Fabrice Delloye, the former husband of Ingrid Betancourt and the father of Mélanie and Lorenzo, has indicated publicly that the French president Nicolas Sarkozy also played a role in this event. On the other hand, Alvaro Uribe, president of Columbia, appeared to be absent from the context in which this liberation finally took place.

Personally, I find it hard to understand Chavez when he suggests that the FARC should be considered, not as a terrorist group, but as a "true army". Normally, legitimate soldiers don't kidnap hundreds of hostages and kill civilians with roadside bombs.

Clara Rojas judges severely the organization that held her captive in the jungle for six years: "Taking hostages is a crime against humanity. I am most worried by the fact that they call themselves the people's army, and that we see them training people for kidnapping."

Sunday, December 30, 2007

Tense frustrations concerning Colombian hostages

We must understand that it's normal for the promised transfer of hostages of the Colombian Farc to be subject to all kinds of more-or-less unexpected delays and obstacles. We're not playing a polite diplomatic game among gentlemen. Everybody knows perfectly well that, if ever regular Venezuelan and Colombian political powers and armies were capable of detecting the slightest breach in the defensive system of the Farc, they would exploit it instantly, and blast the arse off these arrogant outlaws. So, the outlaws have every reason to be ultra-wary.

Needless to say, like every other citizen of the world concerned by the struggle for the liberation of Ingrid Betancourt, I hope sincerely that the bloody Farc will screw up something or other, and get blasted into eternal oblivion. Good riddance to bad rubbish.

They're not honorable guerillas, merely mindless outlaws, inhuman jungle vermin... like some of my ancestral bushrangers (not to mention any names).

Thursday, May 24, 2007


It's encouraging to hear that Raul Reyes, second in charge of the Farc [Columbian Marxist guerrilla], has actually contacted Nicolas Sarkozy, asking him to try to bring about the creation in Columbia of a demilitarized zone in which negociations could be carried out with a view to exchanging prisoners, including Ingrid Betancourt.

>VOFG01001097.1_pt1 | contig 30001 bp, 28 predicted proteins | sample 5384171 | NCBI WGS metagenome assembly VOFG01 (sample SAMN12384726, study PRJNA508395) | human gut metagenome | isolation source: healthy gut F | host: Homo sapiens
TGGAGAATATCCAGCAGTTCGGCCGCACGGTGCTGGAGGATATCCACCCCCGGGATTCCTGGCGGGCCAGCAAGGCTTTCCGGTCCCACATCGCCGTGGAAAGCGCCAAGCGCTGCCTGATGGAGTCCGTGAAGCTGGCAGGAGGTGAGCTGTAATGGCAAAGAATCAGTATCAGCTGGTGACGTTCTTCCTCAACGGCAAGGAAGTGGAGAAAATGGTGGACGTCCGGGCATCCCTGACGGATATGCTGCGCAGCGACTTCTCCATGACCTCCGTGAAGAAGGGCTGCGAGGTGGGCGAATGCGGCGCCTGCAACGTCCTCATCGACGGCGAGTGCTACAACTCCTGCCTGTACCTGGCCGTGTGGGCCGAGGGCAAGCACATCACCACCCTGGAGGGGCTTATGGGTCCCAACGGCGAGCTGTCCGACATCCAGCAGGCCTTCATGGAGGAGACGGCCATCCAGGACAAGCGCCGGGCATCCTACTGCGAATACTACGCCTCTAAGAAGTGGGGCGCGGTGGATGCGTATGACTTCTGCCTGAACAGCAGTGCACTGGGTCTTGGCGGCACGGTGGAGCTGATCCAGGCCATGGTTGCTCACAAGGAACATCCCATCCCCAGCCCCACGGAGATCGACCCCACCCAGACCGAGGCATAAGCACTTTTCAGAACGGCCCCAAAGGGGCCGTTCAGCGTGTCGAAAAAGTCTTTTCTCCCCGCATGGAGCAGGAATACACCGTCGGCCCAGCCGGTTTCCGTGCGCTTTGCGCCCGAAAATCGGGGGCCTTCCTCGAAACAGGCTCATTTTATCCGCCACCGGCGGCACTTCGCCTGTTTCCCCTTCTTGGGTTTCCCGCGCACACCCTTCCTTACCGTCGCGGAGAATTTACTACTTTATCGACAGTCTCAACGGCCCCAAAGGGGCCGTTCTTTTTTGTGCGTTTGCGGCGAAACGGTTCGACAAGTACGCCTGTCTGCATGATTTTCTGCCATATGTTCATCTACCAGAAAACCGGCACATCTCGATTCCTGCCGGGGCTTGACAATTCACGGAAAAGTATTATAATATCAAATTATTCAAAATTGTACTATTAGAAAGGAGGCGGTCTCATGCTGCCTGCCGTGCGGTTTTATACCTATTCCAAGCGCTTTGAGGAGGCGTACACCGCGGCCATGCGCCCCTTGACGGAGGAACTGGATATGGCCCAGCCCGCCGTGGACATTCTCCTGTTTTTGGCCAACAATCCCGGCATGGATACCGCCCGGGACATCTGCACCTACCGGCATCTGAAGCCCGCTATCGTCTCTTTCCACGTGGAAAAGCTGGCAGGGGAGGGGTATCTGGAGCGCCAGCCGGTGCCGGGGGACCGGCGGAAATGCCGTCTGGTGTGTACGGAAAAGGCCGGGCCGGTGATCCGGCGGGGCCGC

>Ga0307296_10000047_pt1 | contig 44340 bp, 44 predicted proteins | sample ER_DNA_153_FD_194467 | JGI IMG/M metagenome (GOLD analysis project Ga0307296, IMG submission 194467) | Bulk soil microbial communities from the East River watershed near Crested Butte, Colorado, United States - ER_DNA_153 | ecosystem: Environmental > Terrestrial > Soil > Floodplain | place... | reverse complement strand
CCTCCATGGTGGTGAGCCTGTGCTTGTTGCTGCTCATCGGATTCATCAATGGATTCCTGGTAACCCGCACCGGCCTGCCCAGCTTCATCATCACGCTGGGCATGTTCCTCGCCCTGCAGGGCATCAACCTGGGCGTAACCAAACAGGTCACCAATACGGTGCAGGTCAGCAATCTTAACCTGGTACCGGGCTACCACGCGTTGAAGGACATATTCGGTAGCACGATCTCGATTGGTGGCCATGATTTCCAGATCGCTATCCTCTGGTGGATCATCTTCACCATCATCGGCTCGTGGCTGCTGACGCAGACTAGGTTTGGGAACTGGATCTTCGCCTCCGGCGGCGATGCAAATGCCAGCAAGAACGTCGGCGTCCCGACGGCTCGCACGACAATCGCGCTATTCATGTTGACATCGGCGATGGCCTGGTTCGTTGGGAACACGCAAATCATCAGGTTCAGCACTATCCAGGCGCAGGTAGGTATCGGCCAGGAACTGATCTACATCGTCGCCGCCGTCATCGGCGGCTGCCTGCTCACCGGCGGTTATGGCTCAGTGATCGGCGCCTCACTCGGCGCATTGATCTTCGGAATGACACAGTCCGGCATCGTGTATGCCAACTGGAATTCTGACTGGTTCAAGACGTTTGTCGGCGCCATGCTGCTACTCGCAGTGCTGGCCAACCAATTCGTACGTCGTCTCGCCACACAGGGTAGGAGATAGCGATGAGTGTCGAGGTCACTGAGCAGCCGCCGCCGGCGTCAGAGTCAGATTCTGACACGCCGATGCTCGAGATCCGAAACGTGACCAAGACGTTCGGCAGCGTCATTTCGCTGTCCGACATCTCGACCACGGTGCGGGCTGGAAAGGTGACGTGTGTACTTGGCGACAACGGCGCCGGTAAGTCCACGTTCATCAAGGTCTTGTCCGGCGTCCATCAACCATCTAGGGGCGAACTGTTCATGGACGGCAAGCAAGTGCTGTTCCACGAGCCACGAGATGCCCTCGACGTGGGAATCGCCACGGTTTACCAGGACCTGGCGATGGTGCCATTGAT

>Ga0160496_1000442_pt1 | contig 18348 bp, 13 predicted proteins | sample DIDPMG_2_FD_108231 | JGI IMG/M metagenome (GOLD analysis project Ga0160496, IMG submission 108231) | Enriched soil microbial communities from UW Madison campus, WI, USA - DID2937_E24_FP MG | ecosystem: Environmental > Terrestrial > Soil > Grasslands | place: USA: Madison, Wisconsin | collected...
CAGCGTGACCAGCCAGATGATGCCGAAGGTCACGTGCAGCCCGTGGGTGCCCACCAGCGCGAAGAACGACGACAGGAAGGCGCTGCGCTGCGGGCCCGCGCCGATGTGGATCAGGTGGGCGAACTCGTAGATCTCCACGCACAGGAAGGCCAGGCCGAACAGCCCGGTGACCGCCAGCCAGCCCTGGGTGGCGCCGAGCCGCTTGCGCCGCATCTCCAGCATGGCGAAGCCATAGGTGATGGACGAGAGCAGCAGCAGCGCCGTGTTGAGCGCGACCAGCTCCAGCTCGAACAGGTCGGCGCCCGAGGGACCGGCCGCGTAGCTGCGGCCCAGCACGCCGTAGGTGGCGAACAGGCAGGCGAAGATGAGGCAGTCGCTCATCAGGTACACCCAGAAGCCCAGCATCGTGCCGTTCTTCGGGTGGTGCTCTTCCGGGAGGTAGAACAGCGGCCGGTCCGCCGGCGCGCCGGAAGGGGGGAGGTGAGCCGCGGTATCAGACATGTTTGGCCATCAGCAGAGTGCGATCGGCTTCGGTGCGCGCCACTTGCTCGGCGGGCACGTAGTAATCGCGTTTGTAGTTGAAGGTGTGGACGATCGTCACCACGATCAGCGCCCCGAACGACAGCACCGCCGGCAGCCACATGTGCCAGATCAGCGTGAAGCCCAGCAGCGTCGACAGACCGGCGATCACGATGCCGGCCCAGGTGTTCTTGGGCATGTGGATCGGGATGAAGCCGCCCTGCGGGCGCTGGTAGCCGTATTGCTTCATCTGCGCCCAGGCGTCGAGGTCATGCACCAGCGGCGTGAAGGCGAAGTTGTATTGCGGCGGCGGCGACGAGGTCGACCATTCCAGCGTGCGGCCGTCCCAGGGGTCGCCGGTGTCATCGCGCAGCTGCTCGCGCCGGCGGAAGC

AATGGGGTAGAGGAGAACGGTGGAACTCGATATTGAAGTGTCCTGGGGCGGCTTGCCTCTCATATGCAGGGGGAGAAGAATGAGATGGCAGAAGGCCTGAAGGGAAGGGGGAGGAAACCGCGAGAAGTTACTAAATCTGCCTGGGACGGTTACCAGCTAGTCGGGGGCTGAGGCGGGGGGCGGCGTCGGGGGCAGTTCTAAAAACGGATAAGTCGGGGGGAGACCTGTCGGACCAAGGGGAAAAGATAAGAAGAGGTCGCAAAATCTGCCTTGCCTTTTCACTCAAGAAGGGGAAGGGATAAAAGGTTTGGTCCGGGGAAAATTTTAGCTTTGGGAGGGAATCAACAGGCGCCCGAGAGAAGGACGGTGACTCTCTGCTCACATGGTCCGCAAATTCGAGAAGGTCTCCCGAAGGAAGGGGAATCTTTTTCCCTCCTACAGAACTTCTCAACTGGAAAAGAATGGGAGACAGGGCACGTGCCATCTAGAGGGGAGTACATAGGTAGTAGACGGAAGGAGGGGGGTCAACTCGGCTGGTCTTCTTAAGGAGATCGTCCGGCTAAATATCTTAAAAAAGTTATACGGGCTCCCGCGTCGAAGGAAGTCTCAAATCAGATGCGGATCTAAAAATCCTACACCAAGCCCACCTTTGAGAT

Sunday, February 25, 2007

Five years as a political hostage

People in France are familiar with the photo of Ingrid Betancourt, who has dual French-Colombian nationality. While campaigning politically in Colombia on 23 February 2002, Ingrid was kidnapped by FARC guerrillas (Revolutionary Armed Forces of Colombia). Today, there are no firm projects for rescuing her. Worse, nobody even knows if she's still alive.

In France, Ingrid's daughter Mélanie Delloye has been fighting relentlessly to make sure that her mother's plight is not forgotten. It's a small consolation to be able to take advantage of the forthcoming French presidential elections to remind everybody that more needs to be done to find her mother.

The Socialist candidate Ségolène Royal has just signed a manifesto submitted by the French committee concerned with the Betancourt case. Among other things, Madame Royal has promised that, if she were to be elected president of France, she would call upon both the European Union and the USA in a long-overdue attempt to rescue Ingrid Betancourt.